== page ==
Also the popular site of Ethiopia’s famous rock-hewn churches. In Tigray near Mekelle, over 200 fine examples of these monuments to man’s devotion to God as well as his building skills, may be seen and visited.
The Capital of the emperor Yohannnes IV (1871 – 1889), Mekelle is now the main town of Tigray, the most northern Ethiopian region. The emperor’s palace has been turned into a particularly interesting museum, with many exhibits of his time and subsequent history. The town is also well known as a transit point for the Camel Caravans bringing salt up from the arid lands of the Danakil Depression. This makes the market palace a particularly interesting place to visit. Intrepid visitors can also make excursions into the Danakil to visit some of the Afar nomads that trek across the region.
The city of Harar is an ancient (1520) and the holy city. Always an important trading centre, the city is famous for its ancient buildings, its great city walls and as a centre of learning Muslim scholarship (the town has 99 mosques). The city is well known for its superb handicrafts that include woven textiles, basket-ware, silverware and handsomely bound books, Harar has been a place of pilgrimage from all over the world for many years.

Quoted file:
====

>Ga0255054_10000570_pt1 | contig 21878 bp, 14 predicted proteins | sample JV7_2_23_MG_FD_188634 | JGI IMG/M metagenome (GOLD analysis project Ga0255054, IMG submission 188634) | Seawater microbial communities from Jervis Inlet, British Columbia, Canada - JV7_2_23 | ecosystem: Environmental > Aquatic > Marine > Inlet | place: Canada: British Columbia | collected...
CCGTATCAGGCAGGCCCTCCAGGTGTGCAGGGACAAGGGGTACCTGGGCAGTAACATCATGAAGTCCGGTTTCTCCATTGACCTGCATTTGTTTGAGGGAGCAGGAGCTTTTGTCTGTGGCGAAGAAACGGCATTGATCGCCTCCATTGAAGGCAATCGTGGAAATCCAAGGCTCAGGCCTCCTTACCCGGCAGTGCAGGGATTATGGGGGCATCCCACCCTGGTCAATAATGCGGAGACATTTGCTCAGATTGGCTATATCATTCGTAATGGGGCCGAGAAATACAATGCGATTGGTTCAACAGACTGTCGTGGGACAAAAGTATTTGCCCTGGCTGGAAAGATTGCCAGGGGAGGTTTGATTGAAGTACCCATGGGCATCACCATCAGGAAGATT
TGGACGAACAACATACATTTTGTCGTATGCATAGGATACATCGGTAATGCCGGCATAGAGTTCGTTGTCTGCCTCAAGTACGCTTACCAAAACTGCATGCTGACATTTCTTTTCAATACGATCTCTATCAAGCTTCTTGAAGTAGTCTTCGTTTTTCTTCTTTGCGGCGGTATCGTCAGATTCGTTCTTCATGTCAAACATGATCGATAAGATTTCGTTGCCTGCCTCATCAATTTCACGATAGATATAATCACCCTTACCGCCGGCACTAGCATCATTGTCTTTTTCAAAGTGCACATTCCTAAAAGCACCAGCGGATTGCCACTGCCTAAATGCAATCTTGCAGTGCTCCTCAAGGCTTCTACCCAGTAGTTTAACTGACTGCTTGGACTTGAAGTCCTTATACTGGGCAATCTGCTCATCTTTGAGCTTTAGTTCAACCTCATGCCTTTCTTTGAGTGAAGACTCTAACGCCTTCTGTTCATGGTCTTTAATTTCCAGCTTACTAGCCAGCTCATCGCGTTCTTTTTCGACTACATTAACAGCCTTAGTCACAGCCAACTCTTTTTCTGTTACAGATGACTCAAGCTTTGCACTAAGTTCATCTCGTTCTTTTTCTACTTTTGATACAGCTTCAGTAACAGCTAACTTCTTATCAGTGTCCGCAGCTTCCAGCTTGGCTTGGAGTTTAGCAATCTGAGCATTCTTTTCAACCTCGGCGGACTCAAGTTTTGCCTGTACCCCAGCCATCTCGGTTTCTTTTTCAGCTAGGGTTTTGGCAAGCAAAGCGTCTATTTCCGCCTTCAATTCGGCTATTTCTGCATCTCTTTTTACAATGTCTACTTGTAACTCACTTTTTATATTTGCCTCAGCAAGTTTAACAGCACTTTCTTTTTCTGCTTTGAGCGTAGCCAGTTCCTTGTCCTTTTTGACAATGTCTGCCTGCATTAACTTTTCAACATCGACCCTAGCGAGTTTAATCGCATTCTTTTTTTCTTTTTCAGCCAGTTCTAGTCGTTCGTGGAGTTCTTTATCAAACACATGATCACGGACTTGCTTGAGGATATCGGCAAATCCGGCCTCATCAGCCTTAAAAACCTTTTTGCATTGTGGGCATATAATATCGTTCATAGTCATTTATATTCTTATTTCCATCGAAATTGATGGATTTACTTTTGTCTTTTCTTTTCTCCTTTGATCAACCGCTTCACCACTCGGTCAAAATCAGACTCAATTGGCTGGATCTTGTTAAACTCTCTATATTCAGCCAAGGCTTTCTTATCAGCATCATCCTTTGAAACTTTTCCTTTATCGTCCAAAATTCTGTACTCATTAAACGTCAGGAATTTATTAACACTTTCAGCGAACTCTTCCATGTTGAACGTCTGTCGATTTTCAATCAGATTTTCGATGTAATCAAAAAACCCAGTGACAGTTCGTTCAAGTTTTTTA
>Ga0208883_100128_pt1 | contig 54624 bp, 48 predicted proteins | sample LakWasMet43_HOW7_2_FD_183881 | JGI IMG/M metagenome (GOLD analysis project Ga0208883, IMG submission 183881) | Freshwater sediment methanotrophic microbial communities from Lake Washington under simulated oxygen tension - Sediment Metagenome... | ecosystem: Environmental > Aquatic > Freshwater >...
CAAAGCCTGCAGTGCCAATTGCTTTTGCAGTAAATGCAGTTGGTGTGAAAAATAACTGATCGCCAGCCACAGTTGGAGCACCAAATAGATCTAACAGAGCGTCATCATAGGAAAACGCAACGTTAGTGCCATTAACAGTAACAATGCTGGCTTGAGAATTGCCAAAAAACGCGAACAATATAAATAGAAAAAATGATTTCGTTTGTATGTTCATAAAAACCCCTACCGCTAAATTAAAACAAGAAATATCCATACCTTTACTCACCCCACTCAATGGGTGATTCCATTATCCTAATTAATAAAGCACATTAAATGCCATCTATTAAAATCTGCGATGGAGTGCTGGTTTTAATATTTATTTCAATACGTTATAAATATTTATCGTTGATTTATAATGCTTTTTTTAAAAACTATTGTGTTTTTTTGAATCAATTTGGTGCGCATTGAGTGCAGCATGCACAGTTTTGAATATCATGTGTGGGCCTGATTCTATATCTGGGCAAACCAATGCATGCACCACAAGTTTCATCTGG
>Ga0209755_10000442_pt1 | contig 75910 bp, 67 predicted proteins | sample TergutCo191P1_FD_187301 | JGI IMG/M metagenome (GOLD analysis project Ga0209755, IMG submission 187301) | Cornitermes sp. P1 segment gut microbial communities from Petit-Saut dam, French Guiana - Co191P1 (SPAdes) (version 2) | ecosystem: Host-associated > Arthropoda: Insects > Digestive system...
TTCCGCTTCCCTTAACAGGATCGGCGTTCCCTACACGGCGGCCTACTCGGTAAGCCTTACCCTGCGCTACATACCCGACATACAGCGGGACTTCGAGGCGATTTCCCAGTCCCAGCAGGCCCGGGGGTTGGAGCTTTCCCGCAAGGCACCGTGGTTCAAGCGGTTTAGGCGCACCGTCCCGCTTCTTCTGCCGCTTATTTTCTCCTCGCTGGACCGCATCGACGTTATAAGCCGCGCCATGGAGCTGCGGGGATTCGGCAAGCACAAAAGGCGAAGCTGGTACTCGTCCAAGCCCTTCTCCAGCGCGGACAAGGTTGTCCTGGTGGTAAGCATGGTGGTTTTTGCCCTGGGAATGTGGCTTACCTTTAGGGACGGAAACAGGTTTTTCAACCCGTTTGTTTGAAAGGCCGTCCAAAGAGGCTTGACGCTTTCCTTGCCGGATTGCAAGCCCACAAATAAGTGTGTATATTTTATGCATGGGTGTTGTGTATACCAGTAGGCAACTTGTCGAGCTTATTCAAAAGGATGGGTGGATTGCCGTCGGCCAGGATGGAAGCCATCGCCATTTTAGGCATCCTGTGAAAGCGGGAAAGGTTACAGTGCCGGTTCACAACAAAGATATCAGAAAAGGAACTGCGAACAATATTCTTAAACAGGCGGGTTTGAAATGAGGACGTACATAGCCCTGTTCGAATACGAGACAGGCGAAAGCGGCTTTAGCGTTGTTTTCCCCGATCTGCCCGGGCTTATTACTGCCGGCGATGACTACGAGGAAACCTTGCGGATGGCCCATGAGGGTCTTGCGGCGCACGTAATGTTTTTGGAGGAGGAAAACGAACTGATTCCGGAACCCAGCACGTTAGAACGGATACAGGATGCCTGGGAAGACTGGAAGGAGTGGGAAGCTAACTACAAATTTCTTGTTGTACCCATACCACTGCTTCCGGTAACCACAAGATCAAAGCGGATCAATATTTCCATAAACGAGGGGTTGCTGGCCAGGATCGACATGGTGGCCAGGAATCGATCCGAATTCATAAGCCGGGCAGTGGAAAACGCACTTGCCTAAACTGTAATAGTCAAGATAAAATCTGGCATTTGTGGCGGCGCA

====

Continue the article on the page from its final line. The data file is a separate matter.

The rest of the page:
Harar’s attractions are:
– The City Walls
The City Walls, and the narrow streets lined with traditional Harari gegar houses.
– Rimbaud House
A Fine building traditional house dating from the period when the French poet Rimbaud lived in Harar.
– The Hyena Man
As evening falls, local men attract wild hyenas to the city in a bizarre spectacle as they bravely feed these dangerous scavengers.
Dire Dawa is a city in Harar region, Ethiopia. It is a commercial and industrial centre located on the Addis Ababa–Djibouti railroad. Manufactures include processed meat, vegetable oil, textiles, and cement. There are also railroad workshops in the city. Dire Dawa was founded in 1902 when the railroad from Djibouti reached the area, and its growth has resulted largely from trade brought by the railroad.